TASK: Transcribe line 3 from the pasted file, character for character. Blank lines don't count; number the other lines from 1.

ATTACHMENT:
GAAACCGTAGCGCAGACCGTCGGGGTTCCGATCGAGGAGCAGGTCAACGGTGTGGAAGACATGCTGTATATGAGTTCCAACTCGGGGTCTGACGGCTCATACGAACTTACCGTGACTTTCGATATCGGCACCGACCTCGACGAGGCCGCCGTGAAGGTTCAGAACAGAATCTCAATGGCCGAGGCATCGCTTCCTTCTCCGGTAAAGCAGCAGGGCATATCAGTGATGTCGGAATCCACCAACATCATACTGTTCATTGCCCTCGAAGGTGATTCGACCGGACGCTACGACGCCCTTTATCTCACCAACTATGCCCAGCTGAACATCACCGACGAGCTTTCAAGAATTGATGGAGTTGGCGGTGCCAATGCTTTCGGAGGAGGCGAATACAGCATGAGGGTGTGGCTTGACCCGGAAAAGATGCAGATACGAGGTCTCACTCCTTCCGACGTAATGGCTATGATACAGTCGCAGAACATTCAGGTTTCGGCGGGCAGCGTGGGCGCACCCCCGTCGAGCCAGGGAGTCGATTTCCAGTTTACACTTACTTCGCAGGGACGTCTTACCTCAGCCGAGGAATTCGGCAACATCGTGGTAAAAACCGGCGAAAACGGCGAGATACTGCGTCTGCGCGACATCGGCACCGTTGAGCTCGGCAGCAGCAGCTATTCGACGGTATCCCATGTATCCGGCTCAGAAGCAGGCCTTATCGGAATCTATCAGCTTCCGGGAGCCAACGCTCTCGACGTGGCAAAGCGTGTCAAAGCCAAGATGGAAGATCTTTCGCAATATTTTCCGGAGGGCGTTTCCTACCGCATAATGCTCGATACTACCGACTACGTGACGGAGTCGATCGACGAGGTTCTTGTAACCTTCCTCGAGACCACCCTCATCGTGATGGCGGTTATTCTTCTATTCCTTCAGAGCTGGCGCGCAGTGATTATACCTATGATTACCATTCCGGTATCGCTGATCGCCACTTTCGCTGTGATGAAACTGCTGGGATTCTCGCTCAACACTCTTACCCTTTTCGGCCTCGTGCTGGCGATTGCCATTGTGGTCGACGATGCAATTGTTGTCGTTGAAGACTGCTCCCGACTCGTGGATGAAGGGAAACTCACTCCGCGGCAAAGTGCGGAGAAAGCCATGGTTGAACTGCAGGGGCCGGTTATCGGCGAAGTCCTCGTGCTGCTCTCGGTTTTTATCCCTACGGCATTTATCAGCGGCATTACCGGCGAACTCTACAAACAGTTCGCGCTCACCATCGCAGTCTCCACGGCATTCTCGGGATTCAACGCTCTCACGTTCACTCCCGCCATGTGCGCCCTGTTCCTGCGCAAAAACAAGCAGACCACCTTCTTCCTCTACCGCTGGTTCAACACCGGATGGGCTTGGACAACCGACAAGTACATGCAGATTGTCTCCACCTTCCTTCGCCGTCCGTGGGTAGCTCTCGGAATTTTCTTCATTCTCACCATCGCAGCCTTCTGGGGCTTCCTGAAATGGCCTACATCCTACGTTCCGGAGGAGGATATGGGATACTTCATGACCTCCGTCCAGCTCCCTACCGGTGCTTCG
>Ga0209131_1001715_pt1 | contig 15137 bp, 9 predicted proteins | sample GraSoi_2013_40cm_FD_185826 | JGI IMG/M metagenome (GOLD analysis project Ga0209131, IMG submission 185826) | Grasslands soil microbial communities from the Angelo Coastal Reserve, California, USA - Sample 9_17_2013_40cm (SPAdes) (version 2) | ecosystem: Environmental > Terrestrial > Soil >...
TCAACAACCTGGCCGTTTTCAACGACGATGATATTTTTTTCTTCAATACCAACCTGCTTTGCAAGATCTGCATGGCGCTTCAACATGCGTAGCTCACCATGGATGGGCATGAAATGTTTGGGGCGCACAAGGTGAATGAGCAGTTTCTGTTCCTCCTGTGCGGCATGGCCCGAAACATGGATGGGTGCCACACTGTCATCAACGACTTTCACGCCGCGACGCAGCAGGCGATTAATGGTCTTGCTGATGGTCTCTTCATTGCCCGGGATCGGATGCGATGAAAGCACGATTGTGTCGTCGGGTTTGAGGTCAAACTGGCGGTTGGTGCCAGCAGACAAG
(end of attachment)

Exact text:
TCAACAACCTGGCCGTTTTCAACGACGATGATATTTTTTTCTTCAATACCAACCTGCTTTGCAAGATCTGCATGGCGCTTCAACATGCGTAGCTCACCATGGATGGGCATGAAATGTTTGGGGCGCACAAGGTGAATGAGCAGTTTCTGTTCCTCCTGTGCGGCATGGCCCGAAACATGGATGGGTGCCACACTGTCATCAACGACTTTCACGCCGCGACGCAGCAGGCGATTAATGGTCTTGCTGATGGTCTCTTCATTGCCCGGGATCGGATGCGATGAAAGCACGATTGTGTCGTCGGGTTTGAGGTCAAACTGGCGGTTGGTGCCAGCAGACAAG